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Home > QFINANCE Dictionary > Definition of induction

Definition of


HR & Personnel

process for integrating new worker a process through which a new employee is integrated into an organization, learning about its corporate culture, policies, and procedures, and the specific practicalities of his or her job. An induction program should not consist of a one-day introduction, but should be planned and paced over a few days or weeks. In the United States there is a growing use of boot camps, which work to assimilate a new employee rapidly into the culture of the employing organization.

Related definitions of "induction"

induction - Related Articles
  • Bill Hambrecht


    in 1957 and was inducted to the American Academy of Arts and Sciences in October 2006.

  • Martin S. Fridson


    ever inducted into the Fixed Income Analysts Society Hall of Fame.

  • Frank J. Fabozzi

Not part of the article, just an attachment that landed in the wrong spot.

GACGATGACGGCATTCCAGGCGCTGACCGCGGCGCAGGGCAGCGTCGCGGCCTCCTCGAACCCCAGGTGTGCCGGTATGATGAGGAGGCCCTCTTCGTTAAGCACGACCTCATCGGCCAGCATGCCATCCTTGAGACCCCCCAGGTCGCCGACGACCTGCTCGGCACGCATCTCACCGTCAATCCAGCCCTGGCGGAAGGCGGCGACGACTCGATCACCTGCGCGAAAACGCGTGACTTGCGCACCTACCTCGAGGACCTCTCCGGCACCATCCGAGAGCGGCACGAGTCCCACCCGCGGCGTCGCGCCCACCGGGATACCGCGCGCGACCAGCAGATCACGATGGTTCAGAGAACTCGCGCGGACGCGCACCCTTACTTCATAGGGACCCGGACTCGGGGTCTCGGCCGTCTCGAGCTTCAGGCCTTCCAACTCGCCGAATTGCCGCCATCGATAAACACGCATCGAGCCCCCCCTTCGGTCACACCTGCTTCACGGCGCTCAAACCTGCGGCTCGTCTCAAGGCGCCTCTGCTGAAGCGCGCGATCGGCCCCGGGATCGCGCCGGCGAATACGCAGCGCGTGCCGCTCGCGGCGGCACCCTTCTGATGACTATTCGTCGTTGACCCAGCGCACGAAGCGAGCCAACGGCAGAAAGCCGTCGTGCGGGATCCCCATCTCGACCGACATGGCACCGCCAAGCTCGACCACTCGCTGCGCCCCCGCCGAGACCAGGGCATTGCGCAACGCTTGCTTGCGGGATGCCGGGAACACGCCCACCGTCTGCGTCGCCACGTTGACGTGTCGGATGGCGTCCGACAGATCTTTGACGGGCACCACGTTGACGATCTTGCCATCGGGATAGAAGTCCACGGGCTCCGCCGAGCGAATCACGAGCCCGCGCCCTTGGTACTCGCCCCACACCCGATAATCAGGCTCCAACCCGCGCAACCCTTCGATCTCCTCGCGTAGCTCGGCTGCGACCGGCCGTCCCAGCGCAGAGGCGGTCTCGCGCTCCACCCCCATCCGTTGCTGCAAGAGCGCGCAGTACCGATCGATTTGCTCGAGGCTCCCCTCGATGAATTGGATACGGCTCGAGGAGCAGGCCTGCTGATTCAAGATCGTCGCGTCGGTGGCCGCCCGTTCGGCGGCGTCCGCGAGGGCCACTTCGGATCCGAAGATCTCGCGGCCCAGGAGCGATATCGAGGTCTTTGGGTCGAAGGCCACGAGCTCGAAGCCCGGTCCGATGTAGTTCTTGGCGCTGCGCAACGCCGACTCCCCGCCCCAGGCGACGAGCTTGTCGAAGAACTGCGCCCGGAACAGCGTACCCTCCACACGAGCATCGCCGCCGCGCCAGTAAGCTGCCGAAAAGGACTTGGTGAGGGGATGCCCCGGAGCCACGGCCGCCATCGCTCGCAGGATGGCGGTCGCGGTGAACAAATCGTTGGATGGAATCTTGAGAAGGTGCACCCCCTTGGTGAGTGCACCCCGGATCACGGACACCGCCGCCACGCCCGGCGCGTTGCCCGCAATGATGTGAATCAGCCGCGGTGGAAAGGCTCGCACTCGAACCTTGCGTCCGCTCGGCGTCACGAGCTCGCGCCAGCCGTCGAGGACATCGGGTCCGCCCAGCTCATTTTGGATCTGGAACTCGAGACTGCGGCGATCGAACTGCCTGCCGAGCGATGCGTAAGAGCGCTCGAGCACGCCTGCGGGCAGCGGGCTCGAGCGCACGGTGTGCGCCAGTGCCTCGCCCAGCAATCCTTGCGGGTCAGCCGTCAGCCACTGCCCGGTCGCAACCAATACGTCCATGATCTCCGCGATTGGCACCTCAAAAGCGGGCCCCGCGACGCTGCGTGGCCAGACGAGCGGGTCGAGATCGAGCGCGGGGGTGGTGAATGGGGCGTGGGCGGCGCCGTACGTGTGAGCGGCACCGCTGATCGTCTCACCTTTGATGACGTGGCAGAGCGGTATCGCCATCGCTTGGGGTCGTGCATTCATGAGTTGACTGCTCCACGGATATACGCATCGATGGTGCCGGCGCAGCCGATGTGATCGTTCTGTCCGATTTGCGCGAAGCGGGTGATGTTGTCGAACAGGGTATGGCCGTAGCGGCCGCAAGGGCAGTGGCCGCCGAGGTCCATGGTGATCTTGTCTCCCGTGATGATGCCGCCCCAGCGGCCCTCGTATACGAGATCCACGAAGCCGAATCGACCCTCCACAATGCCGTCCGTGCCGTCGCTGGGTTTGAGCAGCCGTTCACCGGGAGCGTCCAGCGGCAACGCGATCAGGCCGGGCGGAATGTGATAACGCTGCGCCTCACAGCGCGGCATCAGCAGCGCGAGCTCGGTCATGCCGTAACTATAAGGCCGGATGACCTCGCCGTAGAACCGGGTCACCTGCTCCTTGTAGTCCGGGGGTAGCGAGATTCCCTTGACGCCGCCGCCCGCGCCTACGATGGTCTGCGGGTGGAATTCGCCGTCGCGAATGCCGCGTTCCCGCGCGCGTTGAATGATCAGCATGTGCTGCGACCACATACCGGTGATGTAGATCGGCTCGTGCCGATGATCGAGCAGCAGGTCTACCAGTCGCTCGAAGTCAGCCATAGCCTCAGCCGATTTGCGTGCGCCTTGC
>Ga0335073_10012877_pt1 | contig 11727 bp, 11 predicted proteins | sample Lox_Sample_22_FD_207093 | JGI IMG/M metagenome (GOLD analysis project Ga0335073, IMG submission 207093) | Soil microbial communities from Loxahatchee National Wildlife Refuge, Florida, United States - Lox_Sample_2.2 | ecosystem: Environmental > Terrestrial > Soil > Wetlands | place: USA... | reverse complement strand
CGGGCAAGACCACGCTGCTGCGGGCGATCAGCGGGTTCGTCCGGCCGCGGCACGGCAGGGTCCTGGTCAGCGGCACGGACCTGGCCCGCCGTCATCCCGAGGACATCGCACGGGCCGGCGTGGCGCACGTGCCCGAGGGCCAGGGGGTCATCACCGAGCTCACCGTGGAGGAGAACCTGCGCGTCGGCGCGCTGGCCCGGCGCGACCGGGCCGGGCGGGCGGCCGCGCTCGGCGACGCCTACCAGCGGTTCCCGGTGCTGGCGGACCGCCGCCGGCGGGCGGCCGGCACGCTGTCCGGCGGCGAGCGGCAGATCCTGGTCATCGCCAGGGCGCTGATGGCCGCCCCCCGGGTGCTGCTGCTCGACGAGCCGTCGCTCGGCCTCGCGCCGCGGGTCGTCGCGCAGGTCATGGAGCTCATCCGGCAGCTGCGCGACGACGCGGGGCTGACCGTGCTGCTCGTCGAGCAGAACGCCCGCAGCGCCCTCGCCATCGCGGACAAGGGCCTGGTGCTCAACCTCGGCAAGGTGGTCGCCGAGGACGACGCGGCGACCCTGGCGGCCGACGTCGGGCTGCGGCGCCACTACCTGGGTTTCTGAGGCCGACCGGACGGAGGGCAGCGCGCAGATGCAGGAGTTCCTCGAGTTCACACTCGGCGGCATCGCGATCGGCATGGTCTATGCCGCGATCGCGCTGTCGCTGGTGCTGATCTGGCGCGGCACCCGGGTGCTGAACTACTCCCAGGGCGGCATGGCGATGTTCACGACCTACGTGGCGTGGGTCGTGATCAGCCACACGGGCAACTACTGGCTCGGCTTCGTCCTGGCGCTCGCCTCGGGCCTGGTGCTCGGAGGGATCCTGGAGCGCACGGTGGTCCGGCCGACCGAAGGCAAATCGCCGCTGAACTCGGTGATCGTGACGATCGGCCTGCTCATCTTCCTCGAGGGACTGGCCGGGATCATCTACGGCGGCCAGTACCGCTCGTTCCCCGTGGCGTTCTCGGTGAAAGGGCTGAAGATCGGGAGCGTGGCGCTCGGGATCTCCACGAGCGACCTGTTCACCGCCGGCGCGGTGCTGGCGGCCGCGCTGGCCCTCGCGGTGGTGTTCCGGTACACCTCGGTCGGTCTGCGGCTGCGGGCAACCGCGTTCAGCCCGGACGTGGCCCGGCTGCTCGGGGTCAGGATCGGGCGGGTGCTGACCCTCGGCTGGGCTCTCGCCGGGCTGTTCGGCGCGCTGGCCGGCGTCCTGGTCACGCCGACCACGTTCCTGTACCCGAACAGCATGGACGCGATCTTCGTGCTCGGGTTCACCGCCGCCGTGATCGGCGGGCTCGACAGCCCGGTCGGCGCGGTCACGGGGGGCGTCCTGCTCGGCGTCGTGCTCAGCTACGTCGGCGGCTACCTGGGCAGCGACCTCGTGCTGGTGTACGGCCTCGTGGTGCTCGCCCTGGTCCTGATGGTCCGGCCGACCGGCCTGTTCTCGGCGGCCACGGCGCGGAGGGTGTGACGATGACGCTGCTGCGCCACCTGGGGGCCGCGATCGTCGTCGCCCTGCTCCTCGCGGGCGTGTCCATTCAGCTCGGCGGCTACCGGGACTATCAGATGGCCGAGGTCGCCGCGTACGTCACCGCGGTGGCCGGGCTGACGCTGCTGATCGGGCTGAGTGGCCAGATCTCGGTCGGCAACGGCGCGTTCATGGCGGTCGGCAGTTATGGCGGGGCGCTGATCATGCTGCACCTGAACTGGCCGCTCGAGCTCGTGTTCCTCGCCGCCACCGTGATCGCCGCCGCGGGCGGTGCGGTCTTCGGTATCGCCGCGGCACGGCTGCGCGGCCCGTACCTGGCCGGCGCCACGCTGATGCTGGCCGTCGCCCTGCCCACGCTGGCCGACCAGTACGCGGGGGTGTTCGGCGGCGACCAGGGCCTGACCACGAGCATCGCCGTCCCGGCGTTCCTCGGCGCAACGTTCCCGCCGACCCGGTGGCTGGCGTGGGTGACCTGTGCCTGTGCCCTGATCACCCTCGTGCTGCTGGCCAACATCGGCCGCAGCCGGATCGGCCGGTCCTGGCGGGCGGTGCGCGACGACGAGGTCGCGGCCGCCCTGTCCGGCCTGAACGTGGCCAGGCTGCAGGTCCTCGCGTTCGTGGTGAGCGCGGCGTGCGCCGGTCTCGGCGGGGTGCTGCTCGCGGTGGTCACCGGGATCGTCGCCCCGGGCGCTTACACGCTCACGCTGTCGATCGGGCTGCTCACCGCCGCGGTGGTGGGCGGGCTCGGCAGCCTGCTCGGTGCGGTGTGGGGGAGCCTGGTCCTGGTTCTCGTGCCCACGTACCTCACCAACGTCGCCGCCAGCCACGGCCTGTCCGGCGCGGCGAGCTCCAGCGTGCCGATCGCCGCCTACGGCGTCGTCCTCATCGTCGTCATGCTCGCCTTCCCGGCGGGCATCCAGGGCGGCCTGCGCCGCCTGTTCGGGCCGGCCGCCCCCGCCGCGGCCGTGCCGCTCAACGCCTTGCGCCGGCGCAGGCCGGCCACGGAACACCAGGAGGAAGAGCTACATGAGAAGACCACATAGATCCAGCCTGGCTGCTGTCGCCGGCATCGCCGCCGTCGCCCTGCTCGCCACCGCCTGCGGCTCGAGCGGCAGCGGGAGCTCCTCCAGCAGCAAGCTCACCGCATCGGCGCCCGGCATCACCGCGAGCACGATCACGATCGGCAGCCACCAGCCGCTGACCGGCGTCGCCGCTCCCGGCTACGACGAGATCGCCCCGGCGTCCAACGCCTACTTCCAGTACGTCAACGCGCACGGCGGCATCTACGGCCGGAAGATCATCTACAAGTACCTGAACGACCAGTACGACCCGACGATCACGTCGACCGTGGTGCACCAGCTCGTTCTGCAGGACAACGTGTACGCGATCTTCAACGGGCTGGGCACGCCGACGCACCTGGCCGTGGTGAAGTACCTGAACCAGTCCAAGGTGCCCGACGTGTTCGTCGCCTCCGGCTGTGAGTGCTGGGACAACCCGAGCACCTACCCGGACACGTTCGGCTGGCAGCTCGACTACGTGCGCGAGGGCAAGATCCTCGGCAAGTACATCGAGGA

Professor Fabozzi is a consultant to several financial institutions, is on the board of directors of the BlackRock complex of closed-end funds, and is on the advisory council for the Department of Operations Research and Financial Engineering at Princeton University. He was inducted into the Fixed Income

  • Real Options: Opportunity from Risk

    Best Practice

    When an option pricing formula cannot be applied, there are two other ways to value real options: One using backward induction (best for decision trees) and one using simulation (best for problems with continuous input price changes). As an example of option valuation using backward induction
    By David Shimko


Definitions of ’induction’ and meaning of ’induction’ are from the book publication, QFINANCE – The Ultimate Resource, © 2009 Bloomsbury Information Ltd. Find definitions for ’induction’ and other financial terms with our online QFINANCE Financial Dictionary.

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